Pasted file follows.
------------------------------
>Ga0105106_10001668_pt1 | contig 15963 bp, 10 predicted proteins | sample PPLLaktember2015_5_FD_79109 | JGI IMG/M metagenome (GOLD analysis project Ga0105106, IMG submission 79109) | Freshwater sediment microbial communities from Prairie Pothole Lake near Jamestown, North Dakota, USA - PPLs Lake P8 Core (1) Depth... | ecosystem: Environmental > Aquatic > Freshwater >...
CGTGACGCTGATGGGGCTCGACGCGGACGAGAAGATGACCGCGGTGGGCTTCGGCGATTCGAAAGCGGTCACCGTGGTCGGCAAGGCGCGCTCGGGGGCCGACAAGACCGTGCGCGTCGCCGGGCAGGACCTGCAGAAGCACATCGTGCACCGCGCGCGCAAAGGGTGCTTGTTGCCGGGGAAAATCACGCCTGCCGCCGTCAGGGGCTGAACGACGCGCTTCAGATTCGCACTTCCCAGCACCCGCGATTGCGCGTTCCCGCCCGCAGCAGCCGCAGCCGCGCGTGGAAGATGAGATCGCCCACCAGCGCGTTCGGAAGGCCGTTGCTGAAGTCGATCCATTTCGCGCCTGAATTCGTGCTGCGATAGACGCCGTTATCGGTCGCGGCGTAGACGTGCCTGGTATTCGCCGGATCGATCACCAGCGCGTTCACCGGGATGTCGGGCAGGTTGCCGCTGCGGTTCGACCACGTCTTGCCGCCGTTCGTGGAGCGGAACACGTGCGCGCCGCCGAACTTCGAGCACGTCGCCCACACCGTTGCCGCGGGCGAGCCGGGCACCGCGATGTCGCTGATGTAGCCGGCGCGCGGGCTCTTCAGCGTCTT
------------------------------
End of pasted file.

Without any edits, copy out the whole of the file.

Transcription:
>Ga0105106_10001668_pt1 | contig 15963 bp, 10 predicted proteins | sample PPLLaktember2015_5_FD_79109 | JGI IMG/M metagenome (GOLD analysis project Ga0105106, IMG submission 79109) | Freshwater sediment microbial communities from Prairie Pothole Lake near Jamestown, North Dakota, USA - PPLs Lake P8 Core (1) Depth... | ecosystem: Environmental > Aquatic > Freshwater >...
CGTGACGCTGATGGGGCTCGACGCGGACGAGAAGATGACCGCGGTGGGCTTCGGCGATTCGAAAGCGGTCACCGTGGTCGGCAAGGCGCGCTCGGGGGCCGACAAGACCGTGCGCGTCGCCGGGCAGGACCTGCAGAAGCACATCGTGCACCGCGCGCGCAAAGGGTGCTTGTTGCCGGGGAAAATCACGCCTGCCGCCGTCAGGGGCTGAACGACGCGCTTCAGATTCGCACTTCCCAGCACCCGCGATTGCGCGTTCCCGCCCGCAGCAGCCGCAGCCGCGCGTGGAAGATGAGATCGCCCACCAGCGCGTTCGGAAGGCCGTTGCTGAAGTCGATCCATTTCGCGCCTGAATTCGTGCTGCGATAGACGCCGTTATCGGTCGCGGCGTAGACGTGCCTGGTATTCGCCGGATCGATCACCAGCGCGTTCACCGGGATGTCGGGCAGGTTGCCGCTGCGGTTCGACCACGTCTTGCCGCCGTTCGTGGAGCGGAACACGTGCGCGCCGCCGAACTTCGAGCACGTCGCCCACACCGTTGCCGCGGGCGAGCCGGGCACCGCGATGTCGCTGATGTAGCCGGCGCGCGGGCTCTTCAGCGTCTT